After watching the DVD presentation of Flesh and Bone, I'm only left wondering why Paramount even bothers with the DVD format. I realize that this movie was a total dud at the box office, but at least some notion of caring exhibited towards the transfer would have been nice. It would appear that no restoration work was done on the original film print. At least it's anamorphic, but, then again, so was the transfer for Slugs. The sound spectrum is also unengaging, uninteresting, and flat. Reference quality this is not. It also retails for about 25 bucks, and for that price, you'd think Paramount would provide some decent special features, but you'd be dead wrong; you don't even get a theatrical trailer. I'm actually glad there was no director's commentary, though, as I would have had to watch this film again to listen to the commentary track. The threat of being devoured by giant, angry spiders couldn't have made me watch Flesh and Bone again.
One of the biggest mistakes in the plot of Flesh and Bone is the supposition that "evil" is an inherited trait. If your father is evil, that means you will be evil because "it's in your blood." While this is something that gets disproved by the time the credits roll, the fact that two major characters act as though this were true simply boggles my mind. You can get into the philosophical debate on this as much as you want, but I just didn't buy into it.
With everything that the movie has going for it (the cast and cinematography) I also don't understand why either a better, more engaging script couldn't have been used or why the film couldn't have been thirty minutes shorter. The lead up to the romance between Arlis and Kay simply takes way too long, and as such it takes too long for the primary conflict in the film involving Roy to rear its ugly head.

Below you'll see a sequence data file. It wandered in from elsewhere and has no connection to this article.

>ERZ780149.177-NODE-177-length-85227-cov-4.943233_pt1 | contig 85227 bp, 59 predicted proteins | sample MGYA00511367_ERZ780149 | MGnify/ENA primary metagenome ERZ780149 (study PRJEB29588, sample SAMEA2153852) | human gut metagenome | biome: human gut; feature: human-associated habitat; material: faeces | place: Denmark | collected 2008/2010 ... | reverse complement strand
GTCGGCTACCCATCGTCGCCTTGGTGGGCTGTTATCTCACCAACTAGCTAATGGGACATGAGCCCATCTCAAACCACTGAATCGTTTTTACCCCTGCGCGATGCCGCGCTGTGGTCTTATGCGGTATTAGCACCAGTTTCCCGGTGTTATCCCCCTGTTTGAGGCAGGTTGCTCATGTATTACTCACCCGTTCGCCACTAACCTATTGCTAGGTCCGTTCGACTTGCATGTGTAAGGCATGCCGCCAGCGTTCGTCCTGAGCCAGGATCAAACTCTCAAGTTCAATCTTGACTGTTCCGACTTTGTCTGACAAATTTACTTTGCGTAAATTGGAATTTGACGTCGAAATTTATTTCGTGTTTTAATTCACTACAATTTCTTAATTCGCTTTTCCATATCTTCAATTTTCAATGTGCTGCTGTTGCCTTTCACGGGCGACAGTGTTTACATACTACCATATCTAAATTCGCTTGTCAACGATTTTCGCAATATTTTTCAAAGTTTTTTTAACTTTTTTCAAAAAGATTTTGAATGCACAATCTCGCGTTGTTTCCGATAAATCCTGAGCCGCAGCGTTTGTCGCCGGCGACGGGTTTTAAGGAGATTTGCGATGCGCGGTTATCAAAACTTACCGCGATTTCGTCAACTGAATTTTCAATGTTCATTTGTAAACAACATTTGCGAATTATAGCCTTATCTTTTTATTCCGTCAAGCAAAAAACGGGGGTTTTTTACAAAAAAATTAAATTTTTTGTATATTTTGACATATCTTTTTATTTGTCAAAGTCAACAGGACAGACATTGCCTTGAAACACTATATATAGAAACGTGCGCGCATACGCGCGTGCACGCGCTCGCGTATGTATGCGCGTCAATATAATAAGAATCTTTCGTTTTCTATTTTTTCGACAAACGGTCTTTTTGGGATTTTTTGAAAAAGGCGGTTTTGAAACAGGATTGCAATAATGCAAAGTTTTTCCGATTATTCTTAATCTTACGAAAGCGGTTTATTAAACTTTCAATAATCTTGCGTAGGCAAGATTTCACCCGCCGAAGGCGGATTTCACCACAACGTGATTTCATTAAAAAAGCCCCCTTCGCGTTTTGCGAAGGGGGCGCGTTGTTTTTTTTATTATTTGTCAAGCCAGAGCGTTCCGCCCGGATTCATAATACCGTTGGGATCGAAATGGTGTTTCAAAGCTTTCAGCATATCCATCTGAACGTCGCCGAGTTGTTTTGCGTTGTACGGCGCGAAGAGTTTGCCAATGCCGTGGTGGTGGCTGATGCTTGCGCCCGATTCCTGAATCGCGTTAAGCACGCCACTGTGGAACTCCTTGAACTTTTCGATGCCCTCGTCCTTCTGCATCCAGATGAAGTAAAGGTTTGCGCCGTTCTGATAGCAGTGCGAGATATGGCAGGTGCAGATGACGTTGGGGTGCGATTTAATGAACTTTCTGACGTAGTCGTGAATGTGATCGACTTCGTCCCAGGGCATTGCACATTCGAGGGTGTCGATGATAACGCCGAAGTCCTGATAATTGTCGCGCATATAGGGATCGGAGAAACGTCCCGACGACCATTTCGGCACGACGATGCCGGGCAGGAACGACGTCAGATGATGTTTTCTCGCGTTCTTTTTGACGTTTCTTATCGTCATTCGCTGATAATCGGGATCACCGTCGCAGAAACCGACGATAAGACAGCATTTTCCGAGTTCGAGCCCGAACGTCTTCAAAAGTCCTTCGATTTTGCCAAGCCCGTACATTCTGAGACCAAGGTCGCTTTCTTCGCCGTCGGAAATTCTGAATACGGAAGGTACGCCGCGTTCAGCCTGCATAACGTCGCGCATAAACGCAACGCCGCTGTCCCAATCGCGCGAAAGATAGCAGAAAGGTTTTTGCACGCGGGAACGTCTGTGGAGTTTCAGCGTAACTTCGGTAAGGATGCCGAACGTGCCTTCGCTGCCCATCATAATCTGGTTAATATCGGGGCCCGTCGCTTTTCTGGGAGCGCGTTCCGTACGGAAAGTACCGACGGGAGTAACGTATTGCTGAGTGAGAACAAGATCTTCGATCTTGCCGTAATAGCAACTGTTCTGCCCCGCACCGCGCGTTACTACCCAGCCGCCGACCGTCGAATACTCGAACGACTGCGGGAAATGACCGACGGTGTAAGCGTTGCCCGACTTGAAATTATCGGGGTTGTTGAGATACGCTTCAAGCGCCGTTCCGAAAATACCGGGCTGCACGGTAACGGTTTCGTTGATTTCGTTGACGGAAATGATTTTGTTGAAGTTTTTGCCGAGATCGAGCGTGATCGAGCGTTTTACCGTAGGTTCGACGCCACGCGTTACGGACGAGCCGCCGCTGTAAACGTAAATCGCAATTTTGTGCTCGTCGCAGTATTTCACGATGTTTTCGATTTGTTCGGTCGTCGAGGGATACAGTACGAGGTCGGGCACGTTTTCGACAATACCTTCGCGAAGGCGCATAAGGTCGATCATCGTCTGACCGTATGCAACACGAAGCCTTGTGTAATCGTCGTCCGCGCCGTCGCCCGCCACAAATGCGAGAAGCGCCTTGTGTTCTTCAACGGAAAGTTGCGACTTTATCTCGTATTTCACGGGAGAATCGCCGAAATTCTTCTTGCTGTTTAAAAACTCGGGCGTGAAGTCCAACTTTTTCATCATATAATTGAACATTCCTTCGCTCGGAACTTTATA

There are a couple of other problems I have in regards to the script, but I'm left with something of a quandary because talking about these problems would spoil the plot too much. I will point out that the script relies too heavily on coincidental irony to be believable, and because of this, if you've seen at least five "thrillers" in your lifetime you can probably guess what's going to happen no sooner than thirty minutes before it actually does. There's a certain interconnectedness that the four principle characters share, and while this story hook works in some films, like The Princess And The Warrior, it simply turns Flesh and Bone into a lesson in tedium and predictability. Movies like Fight Club, Memento, and The Sixth Sense were fun because the clues to the ending were all present, but they were hidden enough that most people weren't going to guess the big secret. In Flesh and Bone, the plot is as obvious as a moose would be if it were standing in your living room.
There's one final complaint I have with Flesh and Bone, and that would be James Caan's performance as Roy Sweeney. Please don't get me wrong in thinking that I don't like Caan. That simply couldn't be further from the truth. While Caan does a fairly credible job with the accent, voice inflection, and mannerisms, I had a difficult time with his being cast in this role. I felt he was relying too heavily on his reputation from being a heavy in The Godfather movies, and that bothered me. It could be that the script just didn't give Caan ample screen time. Whatever the reason, his portrayal just didn't work for me.
Flesh and Bone tries very desperately to be a meaningful thriller but ends up being a hollow mood piece. If you have two hours of your life you think you can do without, then, and only then, would I recommend this movie. Otherwise, go outside and play. I'm sure it's nice out.
Evil may be patient, but this judge is not. Flesh and Bone is guilty of being too long, too slow and too boring. Just leave it behind and ride off into the sunset. You'll thank me later. Paramount is guilty of using Fuzzy Math in their pricing schemes and its marketing executives are sentenced to watching this movie non-stop for 72 hours. This might be deemed cruel and unusual, but I'll just have to wait and see if the Chief Justice overturns it. [Chief Justice's Decision: Let 'em hang!]
Review content copyright © 2002 Kevin Lee; Site layout and review format copyright © 1998 - 2016 HipClick Designs LLC
Scales of Justice
* 1.85:1 Anamorphic
* Dolby Digital 5.1 Surround (English)
* Dolby Digital 2.0 Surround (English)
* Dolby Digital 2.0 Stereo (French)
Running Time: 126 Minutes
Release Year: 1993
MPAA Rating: Rated R
* Theatrical Trailer